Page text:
The Lawyer’s new China Elite report contains the most detailed research available on the PRC legal market and contains unparalleled insight into the country's leading law firms. They vary in size, practice focus and geographic coverage, but they all share one common quality – ambition... Read more
This year, The Lawyer’s annual ranking of the largest UK law firms by turnover is available as an interactive, digital benchmarking tool. For the first time this will allow you to manipulate each data set against the metrics of your choice.
Nabarro competition lawyers are bidding to force the OFT to launch an inquiry into whether cover price rises are putting people off buying newspapers and magazines.
The watchdog is facing a challenge at a Competition Appeals Tribunal (CAT) from the National Federation of Retail Newsagents (NFRN) and the Association of Convenience Stores (ACS).
The NFRN conducted a survey and submitted what they said was an “overwhelming” case, which was rejected by the OFT. The organisation has now appealed that decision to the CAT, with in-house representative David Daniel instructing Nabarro partner Cyrus Mehta, head of the EU and competition group, and senior associate Ilan Sherr. The ACS has instructed Edwin Coe senior partner David Greene.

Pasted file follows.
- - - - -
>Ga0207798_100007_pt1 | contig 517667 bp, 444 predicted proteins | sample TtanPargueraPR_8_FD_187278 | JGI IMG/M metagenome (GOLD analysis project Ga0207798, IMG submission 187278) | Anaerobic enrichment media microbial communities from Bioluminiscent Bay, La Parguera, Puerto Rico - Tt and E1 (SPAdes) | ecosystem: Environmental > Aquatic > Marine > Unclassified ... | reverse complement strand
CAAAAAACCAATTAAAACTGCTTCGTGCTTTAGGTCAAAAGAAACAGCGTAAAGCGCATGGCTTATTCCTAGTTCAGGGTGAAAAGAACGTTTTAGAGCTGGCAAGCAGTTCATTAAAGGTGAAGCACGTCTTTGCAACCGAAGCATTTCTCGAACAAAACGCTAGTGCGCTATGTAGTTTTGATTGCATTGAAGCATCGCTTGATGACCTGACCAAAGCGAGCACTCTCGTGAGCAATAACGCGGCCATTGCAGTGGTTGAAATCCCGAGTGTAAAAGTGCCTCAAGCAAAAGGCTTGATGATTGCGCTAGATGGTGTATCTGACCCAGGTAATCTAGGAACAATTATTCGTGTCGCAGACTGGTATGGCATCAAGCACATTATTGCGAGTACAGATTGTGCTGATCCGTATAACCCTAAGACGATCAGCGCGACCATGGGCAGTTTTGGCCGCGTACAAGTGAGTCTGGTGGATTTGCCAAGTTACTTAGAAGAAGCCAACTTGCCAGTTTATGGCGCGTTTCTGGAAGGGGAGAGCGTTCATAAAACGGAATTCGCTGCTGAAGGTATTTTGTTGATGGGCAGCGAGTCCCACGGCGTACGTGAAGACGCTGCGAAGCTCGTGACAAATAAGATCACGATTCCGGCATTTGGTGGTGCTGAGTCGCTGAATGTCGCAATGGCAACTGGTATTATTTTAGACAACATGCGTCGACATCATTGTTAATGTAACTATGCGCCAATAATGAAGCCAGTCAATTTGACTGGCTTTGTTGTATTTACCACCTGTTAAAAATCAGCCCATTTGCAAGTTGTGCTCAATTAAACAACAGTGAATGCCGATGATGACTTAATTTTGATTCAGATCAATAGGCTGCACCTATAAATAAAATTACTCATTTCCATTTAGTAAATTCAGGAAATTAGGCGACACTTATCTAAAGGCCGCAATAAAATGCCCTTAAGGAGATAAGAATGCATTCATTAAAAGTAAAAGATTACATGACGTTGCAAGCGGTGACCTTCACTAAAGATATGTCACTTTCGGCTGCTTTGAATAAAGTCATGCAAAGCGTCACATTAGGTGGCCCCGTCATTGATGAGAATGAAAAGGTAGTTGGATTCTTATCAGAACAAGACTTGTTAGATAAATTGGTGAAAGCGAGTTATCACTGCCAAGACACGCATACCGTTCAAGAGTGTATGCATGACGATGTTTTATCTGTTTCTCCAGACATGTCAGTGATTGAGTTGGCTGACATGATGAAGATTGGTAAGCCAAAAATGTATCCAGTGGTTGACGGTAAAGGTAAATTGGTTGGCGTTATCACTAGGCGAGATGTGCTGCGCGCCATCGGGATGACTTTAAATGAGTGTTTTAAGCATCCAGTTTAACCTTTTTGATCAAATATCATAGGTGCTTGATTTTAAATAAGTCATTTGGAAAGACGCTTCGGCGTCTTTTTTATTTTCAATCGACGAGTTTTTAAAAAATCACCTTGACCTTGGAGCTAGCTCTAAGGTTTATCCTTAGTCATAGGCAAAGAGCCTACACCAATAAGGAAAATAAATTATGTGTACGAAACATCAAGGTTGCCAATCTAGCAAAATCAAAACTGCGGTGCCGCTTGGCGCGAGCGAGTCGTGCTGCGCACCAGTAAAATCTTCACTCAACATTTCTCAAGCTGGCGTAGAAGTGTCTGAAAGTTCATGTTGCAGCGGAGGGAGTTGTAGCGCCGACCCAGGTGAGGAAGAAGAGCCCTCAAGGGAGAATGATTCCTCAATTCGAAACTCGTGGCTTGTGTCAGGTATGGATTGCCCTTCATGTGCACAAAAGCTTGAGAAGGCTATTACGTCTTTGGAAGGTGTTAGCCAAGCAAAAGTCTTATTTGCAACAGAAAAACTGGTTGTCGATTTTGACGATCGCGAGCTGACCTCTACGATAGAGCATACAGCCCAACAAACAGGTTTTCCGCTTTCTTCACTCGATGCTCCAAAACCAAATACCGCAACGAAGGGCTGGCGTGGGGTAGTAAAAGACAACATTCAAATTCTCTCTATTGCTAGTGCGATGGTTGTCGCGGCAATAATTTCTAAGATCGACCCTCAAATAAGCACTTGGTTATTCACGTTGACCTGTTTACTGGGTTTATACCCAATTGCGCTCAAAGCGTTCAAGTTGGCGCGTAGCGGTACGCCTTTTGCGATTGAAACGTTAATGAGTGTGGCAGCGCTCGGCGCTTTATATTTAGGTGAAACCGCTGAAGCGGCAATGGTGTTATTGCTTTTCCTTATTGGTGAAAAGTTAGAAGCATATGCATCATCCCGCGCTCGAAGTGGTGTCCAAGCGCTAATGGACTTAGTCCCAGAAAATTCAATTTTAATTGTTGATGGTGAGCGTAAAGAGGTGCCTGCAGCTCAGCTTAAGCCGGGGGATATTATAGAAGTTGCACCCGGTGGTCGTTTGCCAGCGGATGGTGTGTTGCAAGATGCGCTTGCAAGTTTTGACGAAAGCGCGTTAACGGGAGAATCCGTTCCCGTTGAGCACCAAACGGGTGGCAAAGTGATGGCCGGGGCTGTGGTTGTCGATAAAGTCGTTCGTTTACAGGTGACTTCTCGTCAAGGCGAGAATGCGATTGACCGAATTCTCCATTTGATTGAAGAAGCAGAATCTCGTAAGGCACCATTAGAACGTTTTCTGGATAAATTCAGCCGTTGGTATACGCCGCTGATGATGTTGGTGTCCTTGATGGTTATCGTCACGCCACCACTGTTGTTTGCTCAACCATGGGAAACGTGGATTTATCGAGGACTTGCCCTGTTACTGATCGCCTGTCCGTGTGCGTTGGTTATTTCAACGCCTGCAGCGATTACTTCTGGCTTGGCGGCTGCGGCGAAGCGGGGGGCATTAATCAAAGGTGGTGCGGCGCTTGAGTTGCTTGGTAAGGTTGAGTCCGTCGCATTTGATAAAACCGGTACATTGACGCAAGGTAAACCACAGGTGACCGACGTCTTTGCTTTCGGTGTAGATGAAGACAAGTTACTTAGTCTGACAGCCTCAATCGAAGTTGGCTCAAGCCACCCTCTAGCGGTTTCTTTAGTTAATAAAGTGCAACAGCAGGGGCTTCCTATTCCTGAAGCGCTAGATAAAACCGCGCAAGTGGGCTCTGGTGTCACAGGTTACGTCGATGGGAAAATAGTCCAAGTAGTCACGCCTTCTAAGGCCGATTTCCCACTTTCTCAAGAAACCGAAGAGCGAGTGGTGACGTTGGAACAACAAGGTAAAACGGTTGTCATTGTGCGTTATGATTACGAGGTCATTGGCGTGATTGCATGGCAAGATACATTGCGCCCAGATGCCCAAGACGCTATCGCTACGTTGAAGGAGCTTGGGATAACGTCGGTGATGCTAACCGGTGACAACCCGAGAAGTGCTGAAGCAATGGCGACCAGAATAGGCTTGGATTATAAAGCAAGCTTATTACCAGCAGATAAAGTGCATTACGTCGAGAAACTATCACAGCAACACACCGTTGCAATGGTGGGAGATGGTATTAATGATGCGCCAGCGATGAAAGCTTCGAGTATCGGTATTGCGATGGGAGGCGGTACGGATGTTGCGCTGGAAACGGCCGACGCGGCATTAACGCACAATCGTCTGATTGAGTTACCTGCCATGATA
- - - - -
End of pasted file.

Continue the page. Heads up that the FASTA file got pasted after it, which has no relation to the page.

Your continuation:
Counsel at the CAT for both appellants will be George Peretz and Laura John of Monckton Chambers.
The OFT team will be led by in-house counsel Frances Barr.
The NFRN and ACS claim the OFT said in 2009 that it found substantial anti-competitive features of the market, but after asking for submissions in 2011, decided against asking the Competition Commission to intervene. This was based on a ‘state of flux’ in the market, it said.
Lawyers for the associations said the decision is unreasonable, based on evidence from publishers and wholesalers, and did not give enough weight to the NFRN’s findings. They are asking for the CAT to order the OFT to undertake the review of the £7bn industry.
But the OFT said, following a prioritisation assessment, it would not be investigating. Louis Christofides, goods and consumer group director, said a review was turned down on the grounds that consumers would not be likely to benefit significantly in terms of lower price, increased availability or greater convenience as a result of an update review.
The OFT said during its consultation, availability had improved, the number of retailers remained stable at 50,000, average prices declined in real terms and there was more self-regulation in the market.
However, NFRN national president Kieran McDonnell said: “The NFRN has been fighting for justice for its members for more than 15 years through the competition authorities and the continued failings in the industry are too serious not to pursue this appeal.
“So long as the OFT fails to act they continue to support a market that is rife with anti-competitive practices. This legal action is the latest step in our ongoing fight for fairness and equality in serving our customers.”
The next hearing is a case management conference on 8 June.